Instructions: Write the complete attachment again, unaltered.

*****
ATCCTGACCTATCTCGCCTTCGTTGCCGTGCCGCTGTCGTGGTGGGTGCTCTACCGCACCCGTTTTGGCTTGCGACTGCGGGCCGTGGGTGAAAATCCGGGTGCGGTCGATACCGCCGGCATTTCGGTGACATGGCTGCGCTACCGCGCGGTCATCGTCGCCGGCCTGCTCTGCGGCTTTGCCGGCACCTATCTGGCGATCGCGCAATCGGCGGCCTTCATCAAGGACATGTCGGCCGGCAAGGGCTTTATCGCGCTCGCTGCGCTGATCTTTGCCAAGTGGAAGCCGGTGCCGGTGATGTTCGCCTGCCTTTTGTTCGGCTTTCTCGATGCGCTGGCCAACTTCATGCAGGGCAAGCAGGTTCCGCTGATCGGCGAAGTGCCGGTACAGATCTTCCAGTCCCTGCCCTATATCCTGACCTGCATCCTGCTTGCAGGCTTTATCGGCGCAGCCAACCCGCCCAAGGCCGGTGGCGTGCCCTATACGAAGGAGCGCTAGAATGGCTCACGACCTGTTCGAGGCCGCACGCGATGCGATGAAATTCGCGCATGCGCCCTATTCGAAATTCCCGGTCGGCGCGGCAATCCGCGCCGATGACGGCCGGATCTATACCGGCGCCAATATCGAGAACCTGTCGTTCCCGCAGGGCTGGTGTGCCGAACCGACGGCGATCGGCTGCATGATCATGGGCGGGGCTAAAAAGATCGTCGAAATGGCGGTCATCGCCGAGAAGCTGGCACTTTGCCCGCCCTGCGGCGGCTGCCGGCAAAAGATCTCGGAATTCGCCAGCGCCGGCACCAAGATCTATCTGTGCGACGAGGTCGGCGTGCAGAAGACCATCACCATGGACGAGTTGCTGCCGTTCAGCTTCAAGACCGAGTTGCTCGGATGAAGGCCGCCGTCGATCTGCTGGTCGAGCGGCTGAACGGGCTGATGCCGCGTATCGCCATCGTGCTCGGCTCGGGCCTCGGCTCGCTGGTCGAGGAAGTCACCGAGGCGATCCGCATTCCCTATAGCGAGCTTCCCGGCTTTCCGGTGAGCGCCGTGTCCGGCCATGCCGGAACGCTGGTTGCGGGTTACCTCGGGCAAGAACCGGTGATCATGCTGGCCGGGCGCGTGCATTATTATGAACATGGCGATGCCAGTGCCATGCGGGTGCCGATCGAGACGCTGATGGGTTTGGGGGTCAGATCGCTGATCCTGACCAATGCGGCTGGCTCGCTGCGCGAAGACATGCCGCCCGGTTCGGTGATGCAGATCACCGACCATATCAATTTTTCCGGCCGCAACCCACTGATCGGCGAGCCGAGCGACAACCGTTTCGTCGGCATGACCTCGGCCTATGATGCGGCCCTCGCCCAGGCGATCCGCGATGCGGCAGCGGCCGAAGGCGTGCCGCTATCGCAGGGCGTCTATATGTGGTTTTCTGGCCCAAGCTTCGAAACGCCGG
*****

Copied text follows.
ATCCTGACCTATCTCGCCTTCGTTGCCGTGCCGCTGTCGTGGTGGGTGCTCTACCGCACCCGTTTTGGCTTGCGACTGCGGGCCGTGGGTGAAAATCCGGGTGCGGTCGATACCGCCGGCATTTCGGTGACATGGCTGCGCTACCGCGCGGTCATCGTCGCCGGCCTGCTCTGCGGCTTTGCCGGCACCTATCTGGCGATCGCGCAATCGGCGGCCTTCATCAAGGACATGTCGGCCGGCAAGGGCTTTATCGCGCTCGCTGCGCTGATCTTTGCCAAGTGGAAGCCGGTGCCGGTGATGTTCGCCTGCCTTTTGTTCGGCTTTCTCGATGCGCTGGCCAACTTCATGCAGGGCAAGCAGGTTCCGCTGATCGGCGAAGTGCCGGTACAGATCTTCCAGTCCCTGCCCTATATCCTGACCTGCATCCTGCTTGCAGGCTTTATCGGCGCAGCCAACCCGCCCAAGGCCGGTGGCGTGCCCTATACGAAGGAGCGCTAGAATGGCTCACGACCTGTTCGAGGCCGCACGCGATGCGATGAAATTCGCGCATGCGCCCTATTCGAAATTCCCGGTCGGCGCGGCAATCCGCGCCGATGACGGCCGGATCTATACCGGCGCCAATATCGAGAACCTGTCGTTCCCGCAGGGCTGGTGTGCCGAACCGACGGCGATCGGCTGCATGATCATGGGCGGGGCTAAAAAGATCGTCGAAATGGCGGTCATCGCCGAGAAGCTGGCACTTTGCCCGCCCTGCGGCGGCTGCCGGCAAAAGATCTCGGAATTCGCCAGCGCCGGCACCAAGATCTATCTGTGCGACGAGGTCGGCGTGCAGAAGACCATCACCATGGACGAGTTGCTGCCGTTCAGCTTCAAGACCGAGTTGCTCGGATGAAGGCCGCCGTCGATCTGCTGGTCGAGCGGCTGAACGGGCTGATGCCGCGTATCGCCATCGTGCTCGGCTCGGGCCTCGGCTCGCTGGTCGAGGAAGTCACCGAGGCGATCCGCATTCCCTATAGCGAGCTTCCCGGCTTTCCGGTGAGCGCCGTGTCCGGCCATGCCGGAACGCTGGTTGCGGGTTACCTCGGGCAAGAACCGGTGATCATGCTGGCCGGGCGCGTGCATTATTATGAACATGGCGATGCCAGTGCCATGCGGGTGCCGATCGAGACGCTGATGGGTTTGGGGGTCAGATCGCTGATCCTGACCAATGCGGCTGGCTCGCTGCGCGAAGACATGCCGCCCGGTTCGGTGATGCAGATCACCGACCATATCAATTTTTCCGGCCGCAACCCACTGATCGGCGAGCCGAGCGACAACCGTTTCGTCGGCATGACCTCGGCCTATGATGCGGCCCTCGCCCAGGCGATCCGCGATGCGGCAGCGGCCGAAGGCGTGCCGCTATCGCAGGGCGTCTATATGTGGTTTTCTGGCCCAAGCTTCGAAACGCCGG